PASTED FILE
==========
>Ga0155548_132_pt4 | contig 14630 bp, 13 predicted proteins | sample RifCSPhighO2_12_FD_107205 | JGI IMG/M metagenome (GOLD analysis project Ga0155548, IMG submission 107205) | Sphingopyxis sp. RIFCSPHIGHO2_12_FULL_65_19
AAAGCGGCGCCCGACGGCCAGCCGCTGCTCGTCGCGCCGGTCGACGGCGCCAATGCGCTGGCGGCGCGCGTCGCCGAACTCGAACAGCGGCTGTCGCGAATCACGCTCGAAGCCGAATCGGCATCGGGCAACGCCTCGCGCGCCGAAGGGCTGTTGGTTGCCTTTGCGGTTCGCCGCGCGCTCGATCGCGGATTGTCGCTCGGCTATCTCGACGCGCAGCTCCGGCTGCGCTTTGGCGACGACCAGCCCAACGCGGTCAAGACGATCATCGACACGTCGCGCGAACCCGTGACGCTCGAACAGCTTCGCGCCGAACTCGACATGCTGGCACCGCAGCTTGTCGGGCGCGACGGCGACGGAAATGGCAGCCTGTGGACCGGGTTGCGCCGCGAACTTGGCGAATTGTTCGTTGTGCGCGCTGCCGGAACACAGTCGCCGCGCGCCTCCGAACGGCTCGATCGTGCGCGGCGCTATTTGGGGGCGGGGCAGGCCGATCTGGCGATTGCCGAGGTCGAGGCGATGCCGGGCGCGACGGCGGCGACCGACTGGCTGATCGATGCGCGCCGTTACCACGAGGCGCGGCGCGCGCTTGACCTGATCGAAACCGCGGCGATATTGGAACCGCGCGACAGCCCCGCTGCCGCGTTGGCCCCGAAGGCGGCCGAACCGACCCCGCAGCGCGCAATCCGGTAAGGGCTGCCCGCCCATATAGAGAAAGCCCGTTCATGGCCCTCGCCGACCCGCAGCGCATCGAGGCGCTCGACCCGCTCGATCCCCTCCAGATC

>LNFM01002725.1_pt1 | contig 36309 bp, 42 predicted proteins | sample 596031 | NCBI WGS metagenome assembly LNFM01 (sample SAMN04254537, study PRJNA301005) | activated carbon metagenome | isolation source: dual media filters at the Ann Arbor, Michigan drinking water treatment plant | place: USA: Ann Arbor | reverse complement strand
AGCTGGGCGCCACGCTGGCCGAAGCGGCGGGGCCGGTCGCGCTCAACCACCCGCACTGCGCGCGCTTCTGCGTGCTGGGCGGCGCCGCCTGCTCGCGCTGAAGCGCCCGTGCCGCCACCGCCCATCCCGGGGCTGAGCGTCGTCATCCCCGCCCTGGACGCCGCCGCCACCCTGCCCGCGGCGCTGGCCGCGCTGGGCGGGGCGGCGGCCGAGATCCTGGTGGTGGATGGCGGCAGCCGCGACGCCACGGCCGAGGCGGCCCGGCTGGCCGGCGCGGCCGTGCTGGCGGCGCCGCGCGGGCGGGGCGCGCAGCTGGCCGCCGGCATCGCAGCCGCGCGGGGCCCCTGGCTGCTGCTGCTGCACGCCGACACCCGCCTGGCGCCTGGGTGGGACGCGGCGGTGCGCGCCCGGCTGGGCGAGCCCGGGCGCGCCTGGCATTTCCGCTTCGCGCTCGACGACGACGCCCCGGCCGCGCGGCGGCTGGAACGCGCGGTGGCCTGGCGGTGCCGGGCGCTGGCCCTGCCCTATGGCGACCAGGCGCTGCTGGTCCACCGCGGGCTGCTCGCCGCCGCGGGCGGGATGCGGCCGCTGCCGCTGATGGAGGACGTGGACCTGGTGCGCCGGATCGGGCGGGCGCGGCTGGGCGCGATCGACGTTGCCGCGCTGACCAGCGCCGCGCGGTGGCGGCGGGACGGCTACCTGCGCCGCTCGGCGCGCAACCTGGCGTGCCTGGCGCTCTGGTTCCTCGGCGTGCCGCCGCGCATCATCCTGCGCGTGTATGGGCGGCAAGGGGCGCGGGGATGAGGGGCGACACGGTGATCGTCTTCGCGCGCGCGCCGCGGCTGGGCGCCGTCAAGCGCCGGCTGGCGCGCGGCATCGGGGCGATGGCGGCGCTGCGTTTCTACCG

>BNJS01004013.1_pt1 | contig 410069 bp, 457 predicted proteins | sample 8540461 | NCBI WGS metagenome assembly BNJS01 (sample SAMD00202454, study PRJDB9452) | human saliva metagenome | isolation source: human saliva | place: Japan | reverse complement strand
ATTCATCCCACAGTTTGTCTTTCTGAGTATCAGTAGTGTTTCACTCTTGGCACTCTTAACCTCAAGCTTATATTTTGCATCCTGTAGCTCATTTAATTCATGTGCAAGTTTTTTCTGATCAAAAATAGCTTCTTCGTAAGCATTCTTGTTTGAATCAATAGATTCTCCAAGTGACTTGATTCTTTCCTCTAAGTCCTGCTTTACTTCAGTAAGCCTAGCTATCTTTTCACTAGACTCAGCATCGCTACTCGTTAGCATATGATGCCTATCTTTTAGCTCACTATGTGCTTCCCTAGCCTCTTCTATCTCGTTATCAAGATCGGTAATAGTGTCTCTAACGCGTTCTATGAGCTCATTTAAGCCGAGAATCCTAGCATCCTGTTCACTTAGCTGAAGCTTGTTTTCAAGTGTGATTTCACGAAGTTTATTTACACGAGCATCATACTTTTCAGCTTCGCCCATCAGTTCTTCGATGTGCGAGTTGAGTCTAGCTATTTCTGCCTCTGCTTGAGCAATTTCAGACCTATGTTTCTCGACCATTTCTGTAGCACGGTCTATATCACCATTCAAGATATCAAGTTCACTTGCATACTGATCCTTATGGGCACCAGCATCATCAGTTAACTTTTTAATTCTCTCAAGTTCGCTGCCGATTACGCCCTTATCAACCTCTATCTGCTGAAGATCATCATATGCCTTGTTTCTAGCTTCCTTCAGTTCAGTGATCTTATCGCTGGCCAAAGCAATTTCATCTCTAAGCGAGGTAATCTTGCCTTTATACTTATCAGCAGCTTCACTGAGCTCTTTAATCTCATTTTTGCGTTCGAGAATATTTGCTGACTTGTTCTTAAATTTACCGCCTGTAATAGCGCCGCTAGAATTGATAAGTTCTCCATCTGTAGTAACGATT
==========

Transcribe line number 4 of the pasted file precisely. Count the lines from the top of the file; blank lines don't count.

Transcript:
AGCTGGGCGCCACGCTGGCCGAAGCGGCGGGGCCGGTCGCGCTCAACCACCCGCACTGCGCGCGCTTCTGCGTGCTGGGCGGCGCCGCCTGCTCGCGCTGAAGCGCCCGTGCCGCCACCGCCCATCCCGGGGCTGAGCGTCGTCATCCCCGCCCTGGACGCCGCCGCCACCCTGCCCGCGGCGCTGGCCGCGCTGGGCGGGGCGGCGGCCGAGATCCTGGTGGTGGATGGCGGCAGCCGCGACGCCACGGCCGAGGCGGCCCGGCTGGCCGGCGCGGCCGTGCTGGCGGCGCCGCGCGGGCGGGGCGCGCAGCTGGCCGCCGGCATCGCAGCCGCGCGGGGCCCCTGGCTGCTGCTGCTGCACGCCGACACCCGCCTGGCGCCTGGGTGGGACGCGGCGGTGCGCGCCCGGCTGGGCGAGCCCGGGCGCGCCTGGCATTTCCGCTTCGCGCTCGACGACGACGCCCCGGCCGCGCGGCGGCTGGAACGCGCGGTGGCCTGGCGGTGCCGGGCGCTGGCCCTGCCCTATGGCGACCAGGCGCTGCTGGTCCACCGCGGGCTGCTCGCCGCCGCGGGCGGGATGCGGCCGCTGCCGCTGATGGAGGACGTGGACCTGGTGCGCCGGATCGGGCGGGCGCGGCTGGGCGCGATCGACGTTGCCGCGCTGACCAGCGCCGCGCGGTGGCGGCGGGACGGCTACCTGCGCCGCTCGGCGCGCAACCTGGCGTGCCTGGCGCTCTGGTTCCTCGGCGTGCCGCCGCGCATCATCCTGCGCGTGTATGGGCGGCAAGGGGCGCGGGGATGAGGGGCGACACGGTGATCGTCTTCGCGCGCGCGCCGCGGCTGGGCGCCGTCAAGCGCCGGCTGGCGCGCGGCATCGGGGCGATGGCGGCGCTGCGTTTCTACCG